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I Forge Iron

Iron of New Orleans, photo heavy

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Was in NOLA for All Hallows’ Eve. These are of and around the French Quarter area. Most is cast and of what seem to be only a handful of artist from the repeating styles. Also a pic of the blacksmith shop now a bar that survived 2 of the major fires. Some ceiling panels with corrosion holes. Some hinges, and a manhole cover with Vulcan stamped on it. 













































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"Only a handful of artists"  for cast iron probably they sourced from the same foundries.  The "artistic" stuff was being sold by the yard 150 years ago...Victorian cast iron could be quite ornate. When I visited Coalbrookdale in the UK, I went to a museum there of a company that did ornate cast iron items for home and garden.

Wrought iron could be done locally by smiths with more or less artistic talent.

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  • 2 weeks later...

The Rodman gun in front of the Confederate Museum is displayed up side down (touch hole is facing down).  I wondered about this until I noticed that the left hand trunnion is broken off (on the side facing the building) and would show if the gun were rightside up.  It could have been placed with the muzzle to the right but then the gun would have been facing south.  I suspect that the idea was that the gun should be displayed facing north, in the direction of hated Yankeedom.

One of the common ways of disabling a muzzle loading cannon in danger of capture so that the enemy could not use it was to break off a trunnion either with sledge hammers or by placing the muzzle of another cannon against the trunnion and firing it which would break the trunnion of the first gun and possibly blow up the 2d gun from overpressure, particularly if the 2d gun was loaded with multiple charges and projectiles.

BTW, cool museum and the displays have become historical objects in themselves.  I believe that the museum is pretty unchanged from when it opened in the 1890s.  Also, a good gift shop.

"By hammer and hand all arts do stand."

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Items for spiking enemy cannon were part of the uniform of some soldiers at some times and places.  A nice hard spike, pounded into the touch hole would be hard to remove.

Ahh yes Wikipedia: "Count Friedrich Wilhelm von Bismarck, in his Lectures on the Tactics of Cavalry, recommended that every cavalry soldier carry the equipment needed to spike guns if an encounter with enemy artillery was expected"

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Thomas:  You may or may not be familiar with with a gunner's poignard.  which had a square or triangular blade which was often marked with calibrations to measure the caliber of the bore of various cannon.  The tip was left soft but the upper part of the blade was hard and untempered.  The idea was that the weapon would be driven into the touch hole to spike the gun, the tip would bend over or curl up on the bottom of the bore, and the blade would be snapped off with a sideways blow.  This would be particularly difficult to remove, particularly in a bronze gun where the obstruction was harder than the metal of the gun.  The ones I have seen date to the 16th and 17th centuries.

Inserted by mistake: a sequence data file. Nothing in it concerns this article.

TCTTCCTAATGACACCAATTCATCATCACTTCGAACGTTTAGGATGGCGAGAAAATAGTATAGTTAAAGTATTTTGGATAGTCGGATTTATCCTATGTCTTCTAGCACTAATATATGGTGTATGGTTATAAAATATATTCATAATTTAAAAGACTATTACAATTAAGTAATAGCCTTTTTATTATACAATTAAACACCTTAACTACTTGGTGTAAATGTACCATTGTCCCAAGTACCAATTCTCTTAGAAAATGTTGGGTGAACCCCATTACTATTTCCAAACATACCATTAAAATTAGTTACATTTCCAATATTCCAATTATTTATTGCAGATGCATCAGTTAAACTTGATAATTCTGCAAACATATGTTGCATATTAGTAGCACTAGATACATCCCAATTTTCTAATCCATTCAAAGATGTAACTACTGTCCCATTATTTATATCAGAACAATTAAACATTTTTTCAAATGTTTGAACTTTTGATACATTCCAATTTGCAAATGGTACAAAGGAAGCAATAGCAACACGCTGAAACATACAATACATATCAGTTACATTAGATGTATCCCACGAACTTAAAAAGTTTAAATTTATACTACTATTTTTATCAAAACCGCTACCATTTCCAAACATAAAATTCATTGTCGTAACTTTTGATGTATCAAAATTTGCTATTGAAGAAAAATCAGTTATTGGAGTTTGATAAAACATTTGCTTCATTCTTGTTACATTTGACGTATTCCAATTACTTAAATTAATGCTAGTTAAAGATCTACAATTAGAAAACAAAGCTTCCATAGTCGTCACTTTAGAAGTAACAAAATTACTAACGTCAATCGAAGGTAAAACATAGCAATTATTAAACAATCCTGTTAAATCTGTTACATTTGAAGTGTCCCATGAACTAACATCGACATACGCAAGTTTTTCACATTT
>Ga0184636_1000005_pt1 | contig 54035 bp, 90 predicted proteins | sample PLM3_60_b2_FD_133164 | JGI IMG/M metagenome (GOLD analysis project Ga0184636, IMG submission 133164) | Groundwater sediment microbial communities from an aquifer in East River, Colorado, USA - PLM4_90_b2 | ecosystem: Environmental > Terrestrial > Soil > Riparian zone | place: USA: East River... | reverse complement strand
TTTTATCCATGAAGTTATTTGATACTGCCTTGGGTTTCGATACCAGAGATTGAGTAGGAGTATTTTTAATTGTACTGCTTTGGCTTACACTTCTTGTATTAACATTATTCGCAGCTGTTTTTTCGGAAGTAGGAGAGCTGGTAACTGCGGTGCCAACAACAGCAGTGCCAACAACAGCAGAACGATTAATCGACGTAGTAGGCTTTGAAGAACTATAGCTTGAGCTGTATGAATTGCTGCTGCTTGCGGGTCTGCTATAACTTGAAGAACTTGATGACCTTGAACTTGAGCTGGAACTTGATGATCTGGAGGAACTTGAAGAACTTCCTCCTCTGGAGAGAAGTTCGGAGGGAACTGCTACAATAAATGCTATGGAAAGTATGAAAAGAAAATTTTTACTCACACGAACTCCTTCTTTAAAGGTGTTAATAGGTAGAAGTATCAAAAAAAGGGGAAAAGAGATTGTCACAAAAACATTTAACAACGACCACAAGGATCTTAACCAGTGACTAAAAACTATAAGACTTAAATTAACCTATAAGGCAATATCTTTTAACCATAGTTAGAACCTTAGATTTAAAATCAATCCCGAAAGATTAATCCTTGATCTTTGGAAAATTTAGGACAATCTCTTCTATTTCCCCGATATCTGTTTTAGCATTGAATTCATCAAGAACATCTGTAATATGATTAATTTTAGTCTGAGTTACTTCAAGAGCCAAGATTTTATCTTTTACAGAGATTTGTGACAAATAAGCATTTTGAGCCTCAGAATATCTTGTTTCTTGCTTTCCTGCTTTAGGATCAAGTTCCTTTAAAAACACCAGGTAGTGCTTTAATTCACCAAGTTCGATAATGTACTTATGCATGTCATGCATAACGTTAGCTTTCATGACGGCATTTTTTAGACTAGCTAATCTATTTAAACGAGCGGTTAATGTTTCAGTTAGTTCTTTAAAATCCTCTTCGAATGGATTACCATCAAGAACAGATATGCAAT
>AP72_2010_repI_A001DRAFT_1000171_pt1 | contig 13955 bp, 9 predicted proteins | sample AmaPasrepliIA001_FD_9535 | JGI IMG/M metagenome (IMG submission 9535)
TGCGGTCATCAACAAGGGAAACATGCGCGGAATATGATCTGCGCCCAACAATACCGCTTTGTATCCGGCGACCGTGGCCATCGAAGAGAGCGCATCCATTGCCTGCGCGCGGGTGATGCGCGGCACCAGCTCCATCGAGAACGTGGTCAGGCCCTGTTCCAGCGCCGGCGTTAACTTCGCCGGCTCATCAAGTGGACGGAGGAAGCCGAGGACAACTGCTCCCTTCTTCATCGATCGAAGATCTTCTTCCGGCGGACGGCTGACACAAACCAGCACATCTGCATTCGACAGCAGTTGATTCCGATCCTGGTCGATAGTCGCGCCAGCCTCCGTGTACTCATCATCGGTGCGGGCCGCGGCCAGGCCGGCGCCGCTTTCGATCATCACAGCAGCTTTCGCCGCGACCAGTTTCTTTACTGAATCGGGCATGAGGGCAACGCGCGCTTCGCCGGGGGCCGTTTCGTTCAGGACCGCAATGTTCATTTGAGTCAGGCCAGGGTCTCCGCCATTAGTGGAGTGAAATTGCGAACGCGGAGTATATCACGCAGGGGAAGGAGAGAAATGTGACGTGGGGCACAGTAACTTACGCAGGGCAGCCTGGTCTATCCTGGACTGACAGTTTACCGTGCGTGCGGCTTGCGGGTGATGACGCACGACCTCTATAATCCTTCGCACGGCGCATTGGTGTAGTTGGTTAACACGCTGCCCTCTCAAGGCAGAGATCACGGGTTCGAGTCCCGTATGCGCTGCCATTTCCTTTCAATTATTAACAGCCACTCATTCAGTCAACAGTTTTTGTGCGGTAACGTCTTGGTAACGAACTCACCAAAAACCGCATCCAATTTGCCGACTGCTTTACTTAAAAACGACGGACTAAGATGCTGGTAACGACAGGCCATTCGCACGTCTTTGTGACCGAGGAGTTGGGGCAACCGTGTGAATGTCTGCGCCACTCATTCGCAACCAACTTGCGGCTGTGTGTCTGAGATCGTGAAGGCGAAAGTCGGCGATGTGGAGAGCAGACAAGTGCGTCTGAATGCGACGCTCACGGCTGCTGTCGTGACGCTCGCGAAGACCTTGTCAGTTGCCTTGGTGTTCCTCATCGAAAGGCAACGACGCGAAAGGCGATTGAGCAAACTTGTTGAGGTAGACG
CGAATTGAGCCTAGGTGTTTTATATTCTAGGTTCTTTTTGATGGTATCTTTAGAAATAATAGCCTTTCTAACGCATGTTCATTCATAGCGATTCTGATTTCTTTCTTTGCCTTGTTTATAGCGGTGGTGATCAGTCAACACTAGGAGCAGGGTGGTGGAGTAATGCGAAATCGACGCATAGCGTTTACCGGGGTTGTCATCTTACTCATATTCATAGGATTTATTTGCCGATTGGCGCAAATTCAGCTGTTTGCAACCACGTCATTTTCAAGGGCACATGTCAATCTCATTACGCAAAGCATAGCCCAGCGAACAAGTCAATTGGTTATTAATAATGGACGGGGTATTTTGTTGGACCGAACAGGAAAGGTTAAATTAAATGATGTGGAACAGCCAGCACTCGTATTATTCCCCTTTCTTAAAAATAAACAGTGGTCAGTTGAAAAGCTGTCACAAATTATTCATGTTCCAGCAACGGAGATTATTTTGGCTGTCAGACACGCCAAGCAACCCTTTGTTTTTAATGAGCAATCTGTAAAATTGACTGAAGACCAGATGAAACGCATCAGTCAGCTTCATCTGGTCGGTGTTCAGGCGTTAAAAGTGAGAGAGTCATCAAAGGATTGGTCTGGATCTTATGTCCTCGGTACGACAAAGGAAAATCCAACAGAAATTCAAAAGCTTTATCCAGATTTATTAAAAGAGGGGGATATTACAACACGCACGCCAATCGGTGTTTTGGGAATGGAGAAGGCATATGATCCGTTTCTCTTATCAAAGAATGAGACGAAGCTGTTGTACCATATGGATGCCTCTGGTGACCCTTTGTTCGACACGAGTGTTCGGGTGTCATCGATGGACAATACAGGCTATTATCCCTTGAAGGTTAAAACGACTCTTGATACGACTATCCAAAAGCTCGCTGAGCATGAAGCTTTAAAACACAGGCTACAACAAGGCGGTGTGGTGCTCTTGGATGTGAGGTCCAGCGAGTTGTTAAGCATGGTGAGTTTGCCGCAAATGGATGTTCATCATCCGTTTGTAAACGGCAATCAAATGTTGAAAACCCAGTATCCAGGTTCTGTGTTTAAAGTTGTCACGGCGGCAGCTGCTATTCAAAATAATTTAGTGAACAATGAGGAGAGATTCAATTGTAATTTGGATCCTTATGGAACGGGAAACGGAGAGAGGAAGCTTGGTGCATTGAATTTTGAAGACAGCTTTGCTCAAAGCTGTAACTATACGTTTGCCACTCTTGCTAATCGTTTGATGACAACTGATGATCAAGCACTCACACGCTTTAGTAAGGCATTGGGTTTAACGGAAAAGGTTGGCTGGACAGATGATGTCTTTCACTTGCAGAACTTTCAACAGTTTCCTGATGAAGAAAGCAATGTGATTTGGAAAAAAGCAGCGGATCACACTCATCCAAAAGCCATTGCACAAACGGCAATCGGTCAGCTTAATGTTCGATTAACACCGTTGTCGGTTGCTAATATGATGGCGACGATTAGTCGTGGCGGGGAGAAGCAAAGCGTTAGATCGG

"By hammer and hand all arts do stand." 

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Have you read the article on fake gunners' stilettos that was in the Arms and Armor Annual, Vol 1 (and only)?   They show a number where the markings that were supposed to correspond to size and powder charges were completely bogus.

Gunners stilettos were good if you were spiking your own guns in preparation for abandonment and retreat. 

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No, I haven't seen the article but the markings are kind of a dumb thing for a faker to get wrong since the bore dimensions and weight of round shot are pretty accessible.  It would be more difficult if you were dealing with named types of guns such as a falcon or saker.  Yes, more likely to be used on your own guns that to allow them to be used by the enemy.

BTW, the term "spiking" is still used for disabling your own guns if threatened with capture by the enemy even though an actual spike hasn't been used for about 150 years.

"By hammer and hand all arts do stand."

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IIRC the article mentions how such blades were very handy for assassinations and many places banned their being carried *except* by artillerymen and so the "fake scales" were done by blademakers who didn't know the correct values; to allow folks to claim to be artillerymen  when caught with them.

I should make one up as I have a falconette: 2" bore, blackpowder; but I generally measure powder in my palm.

That issue also had "A Wheellock Dagger from the Court of the Medici". It shot the tip of the dagger with a shaft that went into the barrel that was in the center spine of the dagger.  (I was at a Guild Show once and a maker was real proud of his machining skills and mentioned that he was going to do that himself and be the first one to do it.  I had to break it to him that he wasn't the first by several centuries...)

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